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Michael Smith, usually referred to as Mikey Smith (14 September 1954 - 17 August 1983), was a Jamaican dub poet.[1] Along with Linton Kwesi Johnson, and Mutabaruka, he was one of the most well-known dub poets. In 1978, Michael Smith represented Jamaica at the 11th World Festival of Youth and Students in Cuba. His album Mi Cyaan Believe It includes his best known poem of the same name. He had left-anarchist leanings and Rastafarian sympathies. Smith was allegedly murdered by political opponents associated with the right-wing Jamaica Labour Party after heckling the Jamaican Minister of Culture at a political rally on August 17, 1983.

Smith was educated at Kingston College and the St George's College Extension School. He also studied at the Jamaican School of Drama with Jean 'Binta' Breeze and Oku Onuora. Linton Kwesi Johnson released some of Smith’s work on his LKJ label. Smith appeared on the BBC television series Ebony and the BBC also broadcast a documentary based on his association with Johnson. "Mi Cyaan Believe It" is most remembered for Smith’s heartfelt phrase "Laaawwwd - mi cyaan believe it - mi seh - mi cyaan believe it". In 1982, Smith released his debut album and performed extensively in Europe supporting such acts as Gregory Isaacs. Smith recorded a session for John Peel which was broadcast by the BBC on 4 May 1982. [2] He continued to work as a social worker representing prisoners in Gun Court. His outspoken commentary on the “isms and schisms of ‘politricks”’ in Jamaica led to his life being cut short. Michael Smith was stoned to death following a clash at a political rally, which sadly occurred on Marcus Garvey's birthday.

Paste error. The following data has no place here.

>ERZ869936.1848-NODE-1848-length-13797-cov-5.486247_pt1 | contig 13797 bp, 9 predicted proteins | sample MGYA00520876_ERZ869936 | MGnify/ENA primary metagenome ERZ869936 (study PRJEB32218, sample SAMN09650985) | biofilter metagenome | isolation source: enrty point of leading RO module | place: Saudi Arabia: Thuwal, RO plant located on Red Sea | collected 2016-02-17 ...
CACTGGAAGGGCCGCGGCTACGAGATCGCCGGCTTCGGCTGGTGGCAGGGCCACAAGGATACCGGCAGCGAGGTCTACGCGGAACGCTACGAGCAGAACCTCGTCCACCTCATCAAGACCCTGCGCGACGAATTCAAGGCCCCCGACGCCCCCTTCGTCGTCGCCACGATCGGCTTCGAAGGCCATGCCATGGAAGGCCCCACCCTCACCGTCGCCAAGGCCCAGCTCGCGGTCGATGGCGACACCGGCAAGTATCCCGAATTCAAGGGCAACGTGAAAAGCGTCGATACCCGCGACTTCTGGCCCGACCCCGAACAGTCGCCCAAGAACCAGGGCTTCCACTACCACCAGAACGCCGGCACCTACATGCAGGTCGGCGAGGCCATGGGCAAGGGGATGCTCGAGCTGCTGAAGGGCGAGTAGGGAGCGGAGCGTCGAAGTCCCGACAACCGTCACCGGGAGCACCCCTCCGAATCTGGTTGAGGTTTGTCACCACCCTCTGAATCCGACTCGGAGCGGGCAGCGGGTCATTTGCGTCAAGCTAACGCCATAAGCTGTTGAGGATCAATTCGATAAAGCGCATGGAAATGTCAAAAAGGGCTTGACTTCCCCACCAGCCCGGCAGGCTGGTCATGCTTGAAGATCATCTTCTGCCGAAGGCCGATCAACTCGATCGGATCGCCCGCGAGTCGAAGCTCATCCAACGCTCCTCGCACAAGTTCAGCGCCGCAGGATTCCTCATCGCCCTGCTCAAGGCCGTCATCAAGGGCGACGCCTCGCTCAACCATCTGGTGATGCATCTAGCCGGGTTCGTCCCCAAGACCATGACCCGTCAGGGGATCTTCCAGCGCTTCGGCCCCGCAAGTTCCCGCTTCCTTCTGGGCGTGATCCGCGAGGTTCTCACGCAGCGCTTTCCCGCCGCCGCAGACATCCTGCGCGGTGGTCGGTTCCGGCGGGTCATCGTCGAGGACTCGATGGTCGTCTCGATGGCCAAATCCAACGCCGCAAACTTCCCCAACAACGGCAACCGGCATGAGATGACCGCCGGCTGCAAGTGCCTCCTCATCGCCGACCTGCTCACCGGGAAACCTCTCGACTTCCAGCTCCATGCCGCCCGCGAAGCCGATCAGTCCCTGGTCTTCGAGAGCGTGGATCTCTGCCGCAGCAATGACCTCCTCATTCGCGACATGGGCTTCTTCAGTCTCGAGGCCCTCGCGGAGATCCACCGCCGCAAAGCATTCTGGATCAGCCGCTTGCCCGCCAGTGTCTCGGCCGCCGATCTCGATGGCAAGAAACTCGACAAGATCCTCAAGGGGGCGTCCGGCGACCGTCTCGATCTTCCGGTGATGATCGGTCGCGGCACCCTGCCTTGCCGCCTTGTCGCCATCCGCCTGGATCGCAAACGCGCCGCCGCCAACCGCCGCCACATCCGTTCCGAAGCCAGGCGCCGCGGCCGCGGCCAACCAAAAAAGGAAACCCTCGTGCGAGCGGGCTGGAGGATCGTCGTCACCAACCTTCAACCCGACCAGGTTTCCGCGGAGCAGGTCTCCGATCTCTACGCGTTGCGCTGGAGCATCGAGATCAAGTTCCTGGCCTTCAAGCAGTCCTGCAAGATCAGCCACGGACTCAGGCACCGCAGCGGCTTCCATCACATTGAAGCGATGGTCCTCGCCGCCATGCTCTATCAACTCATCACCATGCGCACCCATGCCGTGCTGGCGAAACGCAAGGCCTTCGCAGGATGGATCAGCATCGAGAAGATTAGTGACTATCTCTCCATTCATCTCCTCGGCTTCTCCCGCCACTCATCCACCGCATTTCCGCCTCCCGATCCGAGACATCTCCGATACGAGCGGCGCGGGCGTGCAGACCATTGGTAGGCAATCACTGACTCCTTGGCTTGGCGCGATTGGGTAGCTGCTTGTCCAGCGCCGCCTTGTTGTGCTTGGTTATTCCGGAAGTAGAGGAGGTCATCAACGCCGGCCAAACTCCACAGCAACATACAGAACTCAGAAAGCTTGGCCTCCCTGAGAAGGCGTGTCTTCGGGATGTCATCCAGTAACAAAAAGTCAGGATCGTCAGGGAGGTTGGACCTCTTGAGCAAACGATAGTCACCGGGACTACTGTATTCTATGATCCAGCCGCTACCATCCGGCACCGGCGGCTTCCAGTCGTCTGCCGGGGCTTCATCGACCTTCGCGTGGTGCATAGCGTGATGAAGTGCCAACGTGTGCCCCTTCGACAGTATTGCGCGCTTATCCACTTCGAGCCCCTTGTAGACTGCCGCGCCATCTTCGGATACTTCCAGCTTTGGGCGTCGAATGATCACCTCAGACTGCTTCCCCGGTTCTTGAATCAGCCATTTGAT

Linton Kwesi Johnson, during a presentation on Smith’s life and work at the second Caribbean Conference on Culture at the University of the West Indies Mona Campus, had the following to say about him: “The late Jamaican poet, Michael Smith, was to my mind one of the most interesting and original poetic voices to emerge from the English-speaking Caribbean during the last quarter of the 20th century". [3]


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